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Pelosi Heads Rare US Delegation to Tibet

  • VOA News

U.S. House Minority Leader Nancy Pelosi of Calif., second from left, smiles during a bilateral meeting with Zhang Ping, vice chairman of China's National People's Congress, at the Great Hall of the People in Beijing, Nov. 12, 2015.

U.S. House Minority Leader Nancy Pelosi of Calif., second from left, smiles during a bilateral meeting with Zhang Ping, vice chairman of China's National People's Congress, at the Great Hall of the People in Beijing, Nov. 12, 2015.

U.S. House of Representatives Minority Leader Nancy Pelosi, an outspoken critic of China's human rights record, has led a rare U.S. congressional delegation to Tibet, Chinese officials said Thursday.

Few details are known about Pelosi's trip, which was not announced beforehand. China's Foreign Ministry on Thursday described the visit as part of a "normal exchange" between the two countries.

China tightly restricts foreign access to the autonomous region where many Tibetan Buddhists have for decades complained of cultural and religious persecution by the Chinese government.

Pelosi, who met Thursday in Beijing with members of China's largely ceremonial parliament, the National People's Congress, did not mention the visit during her public remarks.

The Democratic Party leader has in the past riled Beijing by speaking out for Tibetan rights and by meeting with the Dalai Lama, the exiled spiritual leader that Beijing views as a separatist.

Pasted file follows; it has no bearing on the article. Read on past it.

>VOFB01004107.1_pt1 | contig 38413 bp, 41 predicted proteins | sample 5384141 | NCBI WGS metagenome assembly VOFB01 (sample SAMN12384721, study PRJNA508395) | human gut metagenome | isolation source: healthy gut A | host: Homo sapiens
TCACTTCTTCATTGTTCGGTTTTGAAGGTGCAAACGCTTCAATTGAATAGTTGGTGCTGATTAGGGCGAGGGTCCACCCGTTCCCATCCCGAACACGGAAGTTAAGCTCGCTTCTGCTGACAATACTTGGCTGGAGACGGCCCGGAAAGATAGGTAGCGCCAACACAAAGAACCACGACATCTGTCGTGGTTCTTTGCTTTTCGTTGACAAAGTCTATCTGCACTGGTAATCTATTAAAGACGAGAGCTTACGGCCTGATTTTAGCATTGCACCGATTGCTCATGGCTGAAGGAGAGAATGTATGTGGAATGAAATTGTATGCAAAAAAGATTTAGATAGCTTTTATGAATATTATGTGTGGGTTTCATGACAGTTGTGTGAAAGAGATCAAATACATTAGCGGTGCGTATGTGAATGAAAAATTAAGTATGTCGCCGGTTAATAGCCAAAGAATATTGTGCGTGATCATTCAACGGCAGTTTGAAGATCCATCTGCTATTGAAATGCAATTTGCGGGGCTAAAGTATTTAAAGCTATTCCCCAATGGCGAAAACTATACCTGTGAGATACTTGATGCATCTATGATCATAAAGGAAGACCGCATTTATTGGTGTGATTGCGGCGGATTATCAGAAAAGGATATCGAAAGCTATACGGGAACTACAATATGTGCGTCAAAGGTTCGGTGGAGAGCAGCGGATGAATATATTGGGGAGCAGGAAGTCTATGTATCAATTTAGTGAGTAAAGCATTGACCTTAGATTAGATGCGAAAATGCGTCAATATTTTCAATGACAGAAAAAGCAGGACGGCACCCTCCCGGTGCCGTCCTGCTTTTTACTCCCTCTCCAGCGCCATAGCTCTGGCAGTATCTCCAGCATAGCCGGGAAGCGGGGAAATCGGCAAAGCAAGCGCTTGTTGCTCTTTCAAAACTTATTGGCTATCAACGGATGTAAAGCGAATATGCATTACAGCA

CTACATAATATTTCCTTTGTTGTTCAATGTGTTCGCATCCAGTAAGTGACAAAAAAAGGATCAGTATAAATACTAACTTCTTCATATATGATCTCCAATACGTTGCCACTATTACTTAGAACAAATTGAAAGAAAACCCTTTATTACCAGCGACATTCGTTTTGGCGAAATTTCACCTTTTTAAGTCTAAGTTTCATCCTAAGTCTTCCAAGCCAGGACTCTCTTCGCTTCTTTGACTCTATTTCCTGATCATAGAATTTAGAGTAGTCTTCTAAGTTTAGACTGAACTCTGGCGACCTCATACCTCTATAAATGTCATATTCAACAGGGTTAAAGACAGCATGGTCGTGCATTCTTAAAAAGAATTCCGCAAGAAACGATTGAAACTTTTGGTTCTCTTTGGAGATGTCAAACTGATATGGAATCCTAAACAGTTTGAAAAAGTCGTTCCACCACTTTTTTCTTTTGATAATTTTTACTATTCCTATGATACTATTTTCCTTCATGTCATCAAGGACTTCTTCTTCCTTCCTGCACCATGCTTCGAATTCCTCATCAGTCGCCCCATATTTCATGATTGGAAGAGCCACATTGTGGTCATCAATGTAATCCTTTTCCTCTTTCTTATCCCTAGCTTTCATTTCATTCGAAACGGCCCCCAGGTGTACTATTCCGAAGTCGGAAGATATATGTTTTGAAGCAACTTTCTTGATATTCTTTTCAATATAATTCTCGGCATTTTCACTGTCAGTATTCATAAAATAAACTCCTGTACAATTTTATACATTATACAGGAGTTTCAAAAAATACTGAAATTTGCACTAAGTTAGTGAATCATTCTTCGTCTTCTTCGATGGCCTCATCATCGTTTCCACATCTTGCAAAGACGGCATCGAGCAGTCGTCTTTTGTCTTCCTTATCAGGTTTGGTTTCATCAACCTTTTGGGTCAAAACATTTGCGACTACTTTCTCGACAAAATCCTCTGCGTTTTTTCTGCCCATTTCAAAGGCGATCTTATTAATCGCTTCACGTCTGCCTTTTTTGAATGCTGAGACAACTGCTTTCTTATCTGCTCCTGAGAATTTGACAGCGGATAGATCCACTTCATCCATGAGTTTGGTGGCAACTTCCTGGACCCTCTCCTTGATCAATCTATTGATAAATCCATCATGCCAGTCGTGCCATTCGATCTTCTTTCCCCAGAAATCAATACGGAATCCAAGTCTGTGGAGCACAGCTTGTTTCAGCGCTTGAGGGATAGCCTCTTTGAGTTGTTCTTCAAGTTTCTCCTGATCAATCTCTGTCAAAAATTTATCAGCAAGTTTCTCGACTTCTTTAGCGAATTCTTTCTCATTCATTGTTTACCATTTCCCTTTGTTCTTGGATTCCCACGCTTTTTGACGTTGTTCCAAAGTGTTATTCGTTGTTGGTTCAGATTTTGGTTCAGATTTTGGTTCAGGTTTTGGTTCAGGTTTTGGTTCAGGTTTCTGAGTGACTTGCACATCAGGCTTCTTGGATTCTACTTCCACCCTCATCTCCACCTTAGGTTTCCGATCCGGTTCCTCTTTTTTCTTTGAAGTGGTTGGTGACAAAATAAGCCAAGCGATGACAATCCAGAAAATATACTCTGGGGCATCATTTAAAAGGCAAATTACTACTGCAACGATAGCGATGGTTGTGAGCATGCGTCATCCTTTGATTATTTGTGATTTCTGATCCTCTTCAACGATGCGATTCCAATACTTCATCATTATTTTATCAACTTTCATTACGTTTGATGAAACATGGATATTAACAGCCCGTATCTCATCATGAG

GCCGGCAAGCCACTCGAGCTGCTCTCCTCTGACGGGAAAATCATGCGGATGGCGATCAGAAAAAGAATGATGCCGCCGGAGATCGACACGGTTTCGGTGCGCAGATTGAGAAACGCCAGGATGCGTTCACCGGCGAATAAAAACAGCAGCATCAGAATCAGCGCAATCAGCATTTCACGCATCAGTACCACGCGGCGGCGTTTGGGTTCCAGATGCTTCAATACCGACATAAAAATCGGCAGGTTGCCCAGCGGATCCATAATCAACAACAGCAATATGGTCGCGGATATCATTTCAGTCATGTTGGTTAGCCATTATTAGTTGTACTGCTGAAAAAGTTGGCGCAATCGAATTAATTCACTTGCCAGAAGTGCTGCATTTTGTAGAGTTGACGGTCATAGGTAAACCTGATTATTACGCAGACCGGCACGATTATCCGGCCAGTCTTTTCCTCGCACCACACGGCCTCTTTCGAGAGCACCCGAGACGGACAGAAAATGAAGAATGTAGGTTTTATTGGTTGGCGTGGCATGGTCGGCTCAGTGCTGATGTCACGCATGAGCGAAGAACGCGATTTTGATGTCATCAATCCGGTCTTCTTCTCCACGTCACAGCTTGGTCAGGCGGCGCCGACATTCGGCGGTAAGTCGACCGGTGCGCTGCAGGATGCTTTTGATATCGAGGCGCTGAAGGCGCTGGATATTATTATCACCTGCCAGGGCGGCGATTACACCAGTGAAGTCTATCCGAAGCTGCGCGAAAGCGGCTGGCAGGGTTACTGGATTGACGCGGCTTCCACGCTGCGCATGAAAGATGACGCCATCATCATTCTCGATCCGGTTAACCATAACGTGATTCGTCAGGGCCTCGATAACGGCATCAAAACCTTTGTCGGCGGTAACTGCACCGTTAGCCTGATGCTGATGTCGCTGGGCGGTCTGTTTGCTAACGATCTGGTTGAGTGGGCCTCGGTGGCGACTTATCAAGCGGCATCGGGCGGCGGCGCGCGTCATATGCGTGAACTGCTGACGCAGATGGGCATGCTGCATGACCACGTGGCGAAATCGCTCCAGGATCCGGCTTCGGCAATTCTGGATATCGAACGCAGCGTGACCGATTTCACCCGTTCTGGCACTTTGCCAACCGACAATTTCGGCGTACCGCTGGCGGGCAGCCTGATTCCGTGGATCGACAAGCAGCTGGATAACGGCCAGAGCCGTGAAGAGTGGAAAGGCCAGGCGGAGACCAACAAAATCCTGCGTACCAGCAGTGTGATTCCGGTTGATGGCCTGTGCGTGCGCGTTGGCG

'Speak out against repression'

"If freedom loving people don’t speak out against repression in Tibet, then we have lost all morale authority to speak out on behalf of human rights anywhere in the world,” Pelosi said in July when the House passed a bipartisan resolution urging China to improve human rights in Tibet

More than 130 Tibetans have set themselves on fire in Tibetan areas of China since 2009 as part of a desperate protest against China's rule and repressive policies in Tibet. The protests have been less frequent in recent months following the imposition of fines and other penalties for families and others with close ties to self-immolators.

The Dalai Lama and the Tibetan government-in-exile, located in India, are outspoken critics of China's policies, but have discouraged the suicide protests.

China says the suicide protests are acts of terrorism, and rejects any international criticism of its policies in Tibet as unacceptable interference in its domestic affairs.

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